How to Handle Harvard: A Few Simple Rules

Welcome to Harvard.

You don't know me, but I'd like to give you some advice before you even step onto campus. Since you're coming to our fair school, the (oft-quoted) line that "you can tell a Harvard student, but you can't them much" may apply to you. I know that it did for me. But I hope that you'll at least consider my ideas anyway: I promise that a few minutes of your time now will help you make it through the next four years a little more smoothly.

There are five simple rules that will keep your grades up, your social life balanced, and your parents happy. At the very least, they will keep you sane.

First, everyone is lonely (and insecure) when they get here. Don't doubt it. Orientation week seems to some like the end of the world, where everyone with previous connections comes together to re-bond. Trust those who have been there: Annenberg looks mighty impersonal to most people, so don't worry about intruding--talk to people. I'm not saying that the "Love Boat" will help you meet your best friend, or your future husband, but enjoy the social events (or at least making fun of them with new people).

Second, don't doubt the power of the mean. Coming from a fairly nurturing high school I was surprised by the initial level of competition in my classes (I'll admit it, I'm a science concentrator). However, you quickly learn that the mean determines your grades. After a test, it's not the score you got, it's how far (above or below) from the mean you were that counts. So don't stress a 40 in chemistry, if the mean was a 50. It happens. And, as much as the administration denies it, to a certain extent grade inflation is living large, which will only cushion your transition to Harvard.

Third, don't look at this first semester as a test of your mental abilities. You got in, you're clearly intelligent and capable of handing your classes. But you're also more than just a good student. While the Grille may not be your scene, there is a social life on campus. Even beyond that, even if you're the most driven student in your class, college classes are nothing like high school. I came in thinking I could handle a heavy load because I always had, and because I wanted to prove something. However, I also thought I could handle crew and The Crimson. All these expectations left my GPA in the dust--I'd never seen a C on my transcript before. Take a few Core classes, a class for your (potential) major and an elective. Let yourself begin to learn how to handle Harvard. It's doable.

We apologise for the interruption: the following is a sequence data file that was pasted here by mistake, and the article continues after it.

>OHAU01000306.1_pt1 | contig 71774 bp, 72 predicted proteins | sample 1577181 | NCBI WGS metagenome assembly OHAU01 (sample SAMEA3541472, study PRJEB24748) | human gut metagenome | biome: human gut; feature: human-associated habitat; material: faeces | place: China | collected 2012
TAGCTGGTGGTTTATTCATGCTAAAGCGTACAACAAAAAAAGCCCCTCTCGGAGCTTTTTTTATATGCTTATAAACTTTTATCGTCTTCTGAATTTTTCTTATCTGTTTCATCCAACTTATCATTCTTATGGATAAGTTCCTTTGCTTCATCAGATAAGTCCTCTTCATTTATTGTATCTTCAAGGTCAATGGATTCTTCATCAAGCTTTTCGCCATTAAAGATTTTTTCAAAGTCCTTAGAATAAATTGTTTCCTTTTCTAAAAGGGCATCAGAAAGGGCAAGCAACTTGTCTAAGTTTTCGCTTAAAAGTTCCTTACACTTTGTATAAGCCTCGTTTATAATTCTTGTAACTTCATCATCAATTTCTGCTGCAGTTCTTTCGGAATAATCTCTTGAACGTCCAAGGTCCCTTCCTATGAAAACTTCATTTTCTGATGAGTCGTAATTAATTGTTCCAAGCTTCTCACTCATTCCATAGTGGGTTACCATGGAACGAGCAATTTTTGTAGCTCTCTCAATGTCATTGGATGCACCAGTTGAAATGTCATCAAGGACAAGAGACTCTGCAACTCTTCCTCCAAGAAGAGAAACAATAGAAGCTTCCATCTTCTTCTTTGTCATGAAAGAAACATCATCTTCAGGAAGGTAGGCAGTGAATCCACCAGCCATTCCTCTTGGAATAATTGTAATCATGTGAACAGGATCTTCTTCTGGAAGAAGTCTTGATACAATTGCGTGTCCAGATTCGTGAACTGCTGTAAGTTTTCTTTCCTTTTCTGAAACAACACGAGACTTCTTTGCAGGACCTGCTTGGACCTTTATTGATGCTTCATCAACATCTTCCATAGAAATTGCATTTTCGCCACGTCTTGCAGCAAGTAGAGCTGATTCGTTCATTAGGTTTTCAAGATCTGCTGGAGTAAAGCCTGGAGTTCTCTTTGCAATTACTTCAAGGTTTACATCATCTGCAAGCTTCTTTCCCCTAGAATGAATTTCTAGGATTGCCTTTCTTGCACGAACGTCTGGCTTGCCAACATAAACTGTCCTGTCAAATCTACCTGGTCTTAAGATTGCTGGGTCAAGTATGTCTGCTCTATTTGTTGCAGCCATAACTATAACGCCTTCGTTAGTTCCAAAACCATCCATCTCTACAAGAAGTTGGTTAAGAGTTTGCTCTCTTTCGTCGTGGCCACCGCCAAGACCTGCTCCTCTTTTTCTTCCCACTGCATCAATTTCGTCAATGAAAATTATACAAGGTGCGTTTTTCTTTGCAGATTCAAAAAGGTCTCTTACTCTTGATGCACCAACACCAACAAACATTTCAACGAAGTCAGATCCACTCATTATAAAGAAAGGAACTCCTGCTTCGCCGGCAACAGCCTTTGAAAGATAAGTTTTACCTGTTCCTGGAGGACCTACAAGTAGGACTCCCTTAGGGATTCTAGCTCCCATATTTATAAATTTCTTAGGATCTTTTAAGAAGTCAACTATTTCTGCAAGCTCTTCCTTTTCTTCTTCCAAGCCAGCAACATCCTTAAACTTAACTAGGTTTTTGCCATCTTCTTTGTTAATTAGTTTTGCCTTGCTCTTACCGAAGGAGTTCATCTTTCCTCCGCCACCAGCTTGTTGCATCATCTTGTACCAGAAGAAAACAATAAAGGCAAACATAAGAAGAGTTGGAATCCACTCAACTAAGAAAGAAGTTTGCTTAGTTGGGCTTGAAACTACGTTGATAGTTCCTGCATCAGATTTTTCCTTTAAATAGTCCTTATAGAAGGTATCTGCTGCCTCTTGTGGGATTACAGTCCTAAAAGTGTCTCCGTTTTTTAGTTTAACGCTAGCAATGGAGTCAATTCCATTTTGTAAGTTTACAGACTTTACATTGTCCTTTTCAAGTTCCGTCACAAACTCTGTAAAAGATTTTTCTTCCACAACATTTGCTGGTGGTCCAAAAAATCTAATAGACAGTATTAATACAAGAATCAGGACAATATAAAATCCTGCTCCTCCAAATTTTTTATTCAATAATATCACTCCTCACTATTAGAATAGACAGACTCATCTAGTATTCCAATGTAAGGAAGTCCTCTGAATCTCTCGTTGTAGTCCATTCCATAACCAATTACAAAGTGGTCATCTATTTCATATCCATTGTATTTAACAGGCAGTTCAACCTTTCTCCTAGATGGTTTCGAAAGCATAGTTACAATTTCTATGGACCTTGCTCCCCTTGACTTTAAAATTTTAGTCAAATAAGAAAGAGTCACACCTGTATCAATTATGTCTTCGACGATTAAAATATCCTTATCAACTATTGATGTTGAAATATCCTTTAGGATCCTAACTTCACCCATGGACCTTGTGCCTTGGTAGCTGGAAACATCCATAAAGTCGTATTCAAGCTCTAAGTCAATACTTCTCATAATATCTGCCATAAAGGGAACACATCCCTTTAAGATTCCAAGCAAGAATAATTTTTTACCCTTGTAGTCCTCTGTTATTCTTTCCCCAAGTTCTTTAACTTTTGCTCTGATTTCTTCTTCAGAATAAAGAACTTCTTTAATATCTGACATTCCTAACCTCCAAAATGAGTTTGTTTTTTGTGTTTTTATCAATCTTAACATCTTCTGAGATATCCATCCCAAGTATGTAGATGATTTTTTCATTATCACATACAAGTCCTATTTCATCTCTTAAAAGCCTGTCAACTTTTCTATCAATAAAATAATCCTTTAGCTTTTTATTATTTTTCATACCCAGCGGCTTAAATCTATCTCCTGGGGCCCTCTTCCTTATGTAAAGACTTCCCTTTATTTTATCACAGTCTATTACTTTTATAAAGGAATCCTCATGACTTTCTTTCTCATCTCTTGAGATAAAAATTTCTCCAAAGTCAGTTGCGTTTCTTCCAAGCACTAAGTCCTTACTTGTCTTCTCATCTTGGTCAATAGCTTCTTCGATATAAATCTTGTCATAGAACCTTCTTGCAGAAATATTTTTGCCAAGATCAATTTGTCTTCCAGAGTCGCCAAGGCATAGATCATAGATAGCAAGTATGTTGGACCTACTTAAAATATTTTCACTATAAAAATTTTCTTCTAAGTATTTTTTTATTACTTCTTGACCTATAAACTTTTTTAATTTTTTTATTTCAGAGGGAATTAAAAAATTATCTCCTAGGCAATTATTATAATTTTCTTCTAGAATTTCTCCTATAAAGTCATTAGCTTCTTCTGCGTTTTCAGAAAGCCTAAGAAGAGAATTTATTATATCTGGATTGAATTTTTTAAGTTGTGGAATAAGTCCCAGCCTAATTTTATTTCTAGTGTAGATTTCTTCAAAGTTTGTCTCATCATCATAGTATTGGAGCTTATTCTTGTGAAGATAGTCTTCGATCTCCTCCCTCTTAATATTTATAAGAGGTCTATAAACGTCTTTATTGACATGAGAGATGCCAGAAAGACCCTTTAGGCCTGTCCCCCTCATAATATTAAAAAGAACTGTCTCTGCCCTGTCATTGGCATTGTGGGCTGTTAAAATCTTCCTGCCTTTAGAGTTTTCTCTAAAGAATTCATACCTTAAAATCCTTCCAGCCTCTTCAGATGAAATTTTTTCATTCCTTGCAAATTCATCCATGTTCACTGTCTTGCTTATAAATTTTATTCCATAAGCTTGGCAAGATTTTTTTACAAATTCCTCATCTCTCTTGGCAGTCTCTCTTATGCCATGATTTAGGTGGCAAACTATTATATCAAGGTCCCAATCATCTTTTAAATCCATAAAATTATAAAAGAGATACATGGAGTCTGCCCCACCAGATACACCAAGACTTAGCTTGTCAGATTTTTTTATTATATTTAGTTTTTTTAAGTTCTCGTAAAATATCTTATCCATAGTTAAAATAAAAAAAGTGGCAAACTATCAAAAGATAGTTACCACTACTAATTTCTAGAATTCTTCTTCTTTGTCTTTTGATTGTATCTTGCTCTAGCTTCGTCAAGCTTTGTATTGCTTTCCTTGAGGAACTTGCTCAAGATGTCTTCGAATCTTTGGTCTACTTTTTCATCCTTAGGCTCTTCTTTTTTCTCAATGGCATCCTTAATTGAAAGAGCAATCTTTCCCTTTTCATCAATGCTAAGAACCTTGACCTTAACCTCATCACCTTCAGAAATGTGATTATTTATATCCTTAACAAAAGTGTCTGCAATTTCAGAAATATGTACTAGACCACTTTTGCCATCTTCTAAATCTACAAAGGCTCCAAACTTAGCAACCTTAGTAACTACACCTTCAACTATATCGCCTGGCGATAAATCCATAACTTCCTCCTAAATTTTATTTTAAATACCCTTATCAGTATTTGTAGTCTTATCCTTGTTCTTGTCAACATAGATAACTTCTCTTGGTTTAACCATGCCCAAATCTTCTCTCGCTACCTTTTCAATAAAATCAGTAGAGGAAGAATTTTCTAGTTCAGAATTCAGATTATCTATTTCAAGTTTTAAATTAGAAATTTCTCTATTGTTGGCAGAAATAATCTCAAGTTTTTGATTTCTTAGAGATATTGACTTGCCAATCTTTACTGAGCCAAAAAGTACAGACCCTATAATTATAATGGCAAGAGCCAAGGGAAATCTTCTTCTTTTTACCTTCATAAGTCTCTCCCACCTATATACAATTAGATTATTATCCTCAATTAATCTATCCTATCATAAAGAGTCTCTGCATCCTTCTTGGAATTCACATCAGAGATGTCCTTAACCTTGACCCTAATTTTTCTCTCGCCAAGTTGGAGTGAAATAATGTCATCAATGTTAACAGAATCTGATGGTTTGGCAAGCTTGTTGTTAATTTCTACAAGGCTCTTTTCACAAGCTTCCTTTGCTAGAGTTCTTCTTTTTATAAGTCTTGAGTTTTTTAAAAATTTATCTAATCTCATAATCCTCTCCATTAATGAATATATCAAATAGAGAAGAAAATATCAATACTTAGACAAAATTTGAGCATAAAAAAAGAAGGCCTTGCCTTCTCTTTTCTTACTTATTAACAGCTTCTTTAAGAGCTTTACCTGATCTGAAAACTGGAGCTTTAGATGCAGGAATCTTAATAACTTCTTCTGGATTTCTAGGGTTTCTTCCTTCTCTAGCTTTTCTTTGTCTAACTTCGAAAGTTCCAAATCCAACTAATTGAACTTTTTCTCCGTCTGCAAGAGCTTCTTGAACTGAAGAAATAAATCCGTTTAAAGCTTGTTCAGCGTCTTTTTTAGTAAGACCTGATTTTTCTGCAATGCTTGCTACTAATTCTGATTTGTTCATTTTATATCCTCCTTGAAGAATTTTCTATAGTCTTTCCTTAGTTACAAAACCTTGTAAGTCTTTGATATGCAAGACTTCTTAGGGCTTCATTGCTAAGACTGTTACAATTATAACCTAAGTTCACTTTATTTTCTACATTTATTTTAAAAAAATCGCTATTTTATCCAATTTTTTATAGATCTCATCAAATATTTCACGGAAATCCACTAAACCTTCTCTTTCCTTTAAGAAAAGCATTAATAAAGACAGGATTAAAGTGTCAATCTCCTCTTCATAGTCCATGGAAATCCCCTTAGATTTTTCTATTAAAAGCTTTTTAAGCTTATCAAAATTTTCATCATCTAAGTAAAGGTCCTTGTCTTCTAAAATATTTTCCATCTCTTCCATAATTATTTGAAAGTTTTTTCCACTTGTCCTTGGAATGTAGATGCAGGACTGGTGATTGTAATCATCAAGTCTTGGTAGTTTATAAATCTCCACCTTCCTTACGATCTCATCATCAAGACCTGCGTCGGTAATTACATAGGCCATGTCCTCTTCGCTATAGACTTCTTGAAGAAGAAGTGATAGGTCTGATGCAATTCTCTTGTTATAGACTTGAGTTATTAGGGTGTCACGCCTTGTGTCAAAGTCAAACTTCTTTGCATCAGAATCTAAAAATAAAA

Fourth, read the inscription on Dexter Gate (the gate leading to one of the many Wigglesworth dorms). Basically, it can be read as a reminder to leave the ivory tower occasionally. Crew was my escape of choice until I managed to fall out of my top bunk and injure my knee. The Crimson became my primary distraction. As a photography editor I have seen amazing concerts from in front of front row, traveled all over Boston, spoken with almost all of the University's administrators and eaten many, many free meals. Whatever you enjoy, find a way to travel beyond the Yard and beyond Harvard. Start, if you can, by FOP-ping or FUP-ping or FAP-ping. Having a ready-made group of friends makes all the difference in the world. All of this may sound obvious, but as a rising senior I can tell you honestly that most students don't know Boston better than they did when they arrived.

Fifth, do the things you love. I know the pressures of the resume, like any other (potential) closet pre-med. Again, having been admitted to Harvard signals that you enjoy (or at least participate in) a wide range of activities. Most people get to the Yard thinking that they can maintain a sport, The Crimson, a job and HRO, or some other impossible combination. But like everything else on campus, our extracurriculars are just a tad more intense than in high school. And, as much as we all said we realized that orientation week, lots of people try to do it all anyway. And I guess a few succeed.

The rest, like me, realize that you have to pick a few that you truly love, and let yourself be devoted to them. I never saw myself as someone who would place an activity over my classes, but The Crimson has often won that battle. Just leave yourself open to finding something you'll truly love. Your resume will take care of itself.

Everything you've heard about Harvard, the good and the bad, is true. The classes are amazing--and they're too big. The advising is terrible and the people are incredible. The school is competitive, and it will be the most intense, unbelievable four years of your life. Most importantly, for what is most likely the first time in your life, you're totally in control. As scary as that might be, Harvard offers you more opportunities than you'll ever know about, let alone use. Looking back, there are a number of things I wish I'd known when I was sitting where you are now, and having laid some of them out here, I hope they help.

Sarah E. Henrickson '01 is a biochemistry concentrator in Mather House.